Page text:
Igor Design Part 2

Published on: 03 May 2011 by Anders Conbere

In the last post on Igor I was describing some struggles I was having with an internal urge to make better use of python's generators in Igor by building a concatinative design. Really the discussion devolved into a rant about some issues I was having, and I just wanted to do an update and say that I've solved some of them.

The first thing that I noticed was that I could dramatically simplify the pieces by putting all of the path management into the Config class. Not only does this make sense in the grand scheme of things (paths are actually part of the config) but it meant that opposed to spreading that work out over many functions, it was all nicely self contained where it mattered. The result is that the publish function is nearly half the weight of what it used to be.

def publish(source, destination=""):
    config = Config(source, destination)

    posts = make_posts(config.posts_dir, extensions=list(markup.extensions()))
    HomePage(posts), Feed(posts), Archive(posts)

    context = dict(documents = Document.all(), **config)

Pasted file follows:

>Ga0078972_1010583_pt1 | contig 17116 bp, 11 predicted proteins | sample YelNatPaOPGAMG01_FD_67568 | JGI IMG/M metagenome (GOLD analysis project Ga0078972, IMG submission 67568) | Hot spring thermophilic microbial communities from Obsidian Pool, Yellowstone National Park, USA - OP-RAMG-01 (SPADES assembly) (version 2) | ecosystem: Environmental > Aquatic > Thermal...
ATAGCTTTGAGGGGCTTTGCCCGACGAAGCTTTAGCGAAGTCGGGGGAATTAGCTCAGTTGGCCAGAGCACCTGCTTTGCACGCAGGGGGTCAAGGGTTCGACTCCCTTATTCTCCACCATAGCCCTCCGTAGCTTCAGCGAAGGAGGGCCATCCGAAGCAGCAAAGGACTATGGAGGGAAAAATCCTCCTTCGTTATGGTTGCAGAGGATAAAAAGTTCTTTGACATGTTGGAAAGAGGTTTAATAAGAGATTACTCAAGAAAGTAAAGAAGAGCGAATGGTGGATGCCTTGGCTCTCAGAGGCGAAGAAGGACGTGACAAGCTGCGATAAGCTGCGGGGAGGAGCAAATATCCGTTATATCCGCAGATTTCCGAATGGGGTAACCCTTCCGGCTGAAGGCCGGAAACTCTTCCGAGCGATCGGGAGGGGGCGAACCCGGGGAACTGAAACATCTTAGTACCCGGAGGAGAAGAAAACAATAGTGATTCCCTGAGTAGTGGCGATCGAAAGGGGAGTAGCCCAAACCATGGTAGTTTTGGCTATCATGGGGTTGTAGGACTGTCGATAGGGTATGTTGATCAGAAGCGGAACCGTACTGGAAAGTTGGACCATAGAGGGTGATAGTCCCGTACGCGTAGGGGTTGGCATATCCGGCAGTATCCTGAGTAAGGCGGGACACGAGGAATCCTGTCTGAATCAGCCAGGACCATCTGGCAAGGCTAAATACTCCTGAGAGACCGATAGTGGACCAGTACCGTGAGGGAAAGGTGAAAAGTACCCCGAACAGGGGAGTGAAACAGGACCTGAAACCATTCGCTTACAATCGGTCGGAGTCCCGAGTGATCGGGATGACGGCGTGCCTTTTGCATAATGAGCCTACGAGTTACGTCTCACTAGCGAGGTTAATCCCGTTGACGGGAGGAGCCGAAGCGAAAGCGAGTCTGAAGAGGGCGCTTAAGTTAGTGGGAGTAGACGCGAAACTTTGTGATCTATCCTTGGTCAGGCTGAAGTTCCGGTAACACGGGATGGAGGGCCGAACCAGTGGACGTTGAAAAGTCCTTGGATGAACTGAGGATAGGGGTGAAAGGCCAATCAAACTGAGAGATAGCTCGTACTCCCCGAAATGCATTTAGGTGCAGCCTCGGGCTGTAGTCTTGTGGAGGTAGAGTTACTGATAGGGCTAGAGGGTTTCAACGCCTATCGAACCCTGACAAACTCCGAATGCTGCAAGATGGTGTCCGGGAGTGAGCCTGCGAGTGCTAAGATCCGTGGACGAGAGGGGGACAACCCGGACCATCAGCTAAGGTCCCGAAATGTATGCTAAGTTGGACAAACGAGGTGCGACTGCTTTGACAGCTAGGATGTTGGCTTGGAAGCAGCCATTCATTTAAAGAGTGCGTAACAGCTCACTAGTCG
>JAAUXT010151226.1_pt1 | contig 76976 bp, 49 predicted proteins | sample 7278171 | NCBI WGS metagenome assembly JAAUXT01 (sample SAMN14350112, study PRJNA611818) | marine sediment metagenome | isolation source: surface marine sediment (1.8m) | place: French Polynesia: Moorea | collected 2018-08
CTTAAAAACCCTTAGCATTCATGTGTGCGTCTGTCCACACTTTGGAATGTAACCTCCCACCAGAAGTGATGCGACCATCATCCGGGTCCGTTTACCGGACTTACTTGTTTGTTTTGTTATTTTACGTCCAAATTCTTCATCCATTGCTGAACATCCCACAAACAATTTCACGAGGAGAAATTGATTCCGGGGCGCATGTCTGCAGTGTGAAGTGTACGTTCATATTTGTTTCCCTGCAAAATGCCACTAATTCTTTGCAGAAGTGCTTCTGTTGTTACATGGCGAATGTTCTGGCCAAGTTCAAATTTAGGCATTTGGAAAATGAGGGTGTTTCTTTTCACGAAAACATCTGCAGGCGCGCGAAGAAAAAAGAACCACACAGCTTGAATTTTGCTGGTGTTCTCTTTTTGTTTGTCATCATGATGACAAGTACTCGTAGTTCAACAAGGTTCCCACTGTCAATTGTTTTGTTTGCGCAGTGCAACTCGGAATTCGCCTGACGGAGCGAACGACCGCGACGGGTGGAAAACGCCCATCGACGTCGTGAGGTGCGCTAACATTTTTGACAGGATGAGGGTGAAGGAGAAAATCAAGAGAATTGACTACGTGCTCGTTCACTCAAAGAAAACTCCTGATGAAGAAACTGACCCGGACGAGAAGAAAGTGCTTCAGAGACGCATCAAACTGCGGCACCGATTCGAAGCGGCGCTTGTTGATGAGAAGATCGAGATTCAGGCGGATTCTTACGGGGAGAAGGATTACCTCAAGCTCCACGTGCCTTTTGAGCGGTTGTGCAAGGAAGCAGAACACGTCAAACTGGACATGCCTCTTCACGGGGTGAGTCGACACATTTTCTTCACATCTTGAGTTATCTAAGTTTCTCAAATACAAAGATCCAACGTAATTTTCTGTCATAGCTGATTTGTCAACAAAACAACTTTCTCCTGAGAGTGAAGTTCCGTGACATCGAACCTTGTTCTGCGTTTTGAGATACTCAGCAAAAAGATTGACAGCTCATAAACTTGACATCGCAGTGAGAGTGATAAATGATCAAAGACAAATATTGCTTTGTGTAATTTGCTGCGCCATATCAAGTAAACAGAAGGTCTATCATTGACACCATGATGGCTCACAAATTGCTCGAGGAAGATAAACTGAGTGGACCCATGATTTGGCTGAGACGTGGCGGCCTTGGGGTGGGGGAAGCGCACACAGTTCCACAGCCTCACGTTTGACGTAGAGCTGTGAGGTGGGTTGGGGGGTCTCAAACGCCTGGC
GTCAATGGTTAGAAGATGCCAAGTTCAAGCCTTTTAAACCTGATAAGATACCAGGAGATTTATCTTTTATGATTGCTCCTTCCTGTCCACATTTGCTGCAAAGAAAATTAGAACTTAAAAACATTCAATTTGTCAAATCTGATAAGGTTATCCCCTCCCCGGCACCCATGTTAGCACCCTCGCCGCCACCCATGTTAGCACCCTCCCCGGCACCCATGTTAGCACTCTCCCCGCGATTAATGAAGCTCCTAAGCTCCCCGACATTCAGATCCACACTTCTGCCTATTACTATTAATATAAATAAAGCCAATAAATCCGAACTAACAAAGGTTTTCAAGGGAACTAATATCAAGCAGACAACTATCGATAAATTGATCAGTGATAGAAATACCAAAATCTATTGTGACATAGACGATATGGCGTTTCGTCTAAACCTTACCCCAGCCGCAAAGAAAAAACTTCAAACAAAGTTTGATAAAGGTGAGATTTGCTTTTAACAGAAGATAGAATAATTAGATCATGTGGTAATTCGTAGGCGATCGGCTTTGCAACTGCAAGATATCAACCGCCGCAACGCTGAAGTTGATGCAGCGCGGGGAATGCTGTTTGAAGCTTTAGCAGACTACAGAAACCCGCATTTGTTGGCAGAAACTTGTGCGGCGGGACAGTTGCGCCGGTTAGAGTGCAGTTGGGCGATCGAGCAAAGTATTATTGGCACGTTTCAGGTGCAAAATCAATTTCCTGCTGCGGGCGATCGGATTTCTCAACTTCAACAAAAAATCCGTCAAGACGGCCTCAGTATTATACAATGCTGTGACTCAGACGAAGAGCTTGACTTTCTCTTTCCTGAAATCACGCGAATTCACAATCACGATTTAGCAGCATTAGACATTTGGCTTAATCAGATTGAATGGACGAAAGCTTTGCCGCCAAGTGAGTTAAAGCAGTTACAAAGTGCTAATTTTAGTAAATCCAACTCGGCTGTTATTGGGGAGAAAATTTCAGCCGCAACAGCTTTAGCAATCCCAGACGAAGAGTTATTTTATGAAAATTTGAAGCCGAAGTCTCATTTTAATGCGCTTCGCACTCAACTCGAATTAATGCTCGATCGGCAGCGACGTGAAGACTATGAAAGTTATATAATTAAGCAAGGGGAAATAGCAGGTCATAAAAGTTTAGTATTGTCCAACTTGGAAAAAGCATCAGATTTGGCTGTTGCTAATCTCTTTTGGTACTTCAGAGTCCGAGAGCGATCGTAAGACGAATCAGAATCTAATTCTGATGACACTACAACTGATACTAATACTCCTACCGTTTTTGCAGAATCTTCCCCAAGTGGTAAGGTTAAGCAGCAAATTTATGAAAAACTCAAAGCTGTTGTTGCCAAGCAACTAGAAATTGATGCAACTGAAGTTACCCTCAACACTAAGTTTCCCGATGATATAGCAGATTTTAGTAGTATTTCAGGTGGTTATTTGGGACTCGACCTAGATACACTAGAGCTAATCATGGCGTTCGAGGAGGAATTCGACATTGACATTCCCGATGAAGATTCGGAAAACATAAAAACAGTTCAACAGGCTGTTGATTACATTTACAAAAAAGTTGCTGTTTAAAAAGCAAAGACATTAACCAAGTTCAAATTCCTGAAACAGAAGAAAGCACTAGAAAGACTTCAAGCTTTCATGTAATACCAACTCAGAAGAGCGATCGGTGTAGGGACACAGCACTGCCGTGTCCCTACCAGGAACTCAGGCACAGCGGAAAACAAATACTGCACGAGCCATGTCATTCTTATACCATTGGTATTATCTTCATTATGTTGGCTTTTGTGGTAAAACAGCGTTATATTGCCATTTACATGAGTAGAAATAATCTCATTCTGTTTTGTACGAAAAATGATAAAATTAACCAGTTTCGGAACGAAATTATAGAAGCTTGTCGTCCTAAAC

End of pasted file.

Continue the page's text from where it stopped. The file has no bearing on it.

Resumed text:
publisher = Publisher(config.destination, config.templates_dir, context)
    [publisher.publish(d) for d in Document.all()]

    copy_supporting_files(config.source, config.destination)


<pre><code>def publish(source, destination=""):
    paths = prepare_paths(source, destination)
    config = Config(paths['source'])

    paths['destination'] = paths['destination'] or config.get("publish_directory")
    assert(paths['destination'], "A destination directory is required")

    posts_path = path.join(paths['destination'], config.get("posts_prefix"))

    posts = find_posts(paths['source'], prefix=posts_dir, extensions=list(markup.extensions()))
    docs = posts + [HomePage(posts), Feed(posts), Archive(posts)]

    context = {'documents': documents}

    env = environment(paths['templates'], global_context=context)
    [write(doc, env, posts_path) for doc in docs]
    copy_supporting_files(paths['source'], paths['destination'])

Now I'm starting to feel good about this. My next goal is to abstract the source control tools being used. While my focuse is on Git, having it tightly bound seems like a bit of a cludge. And I suspect it will simplify some of the complexity found in the published_date, author, email etc. functions.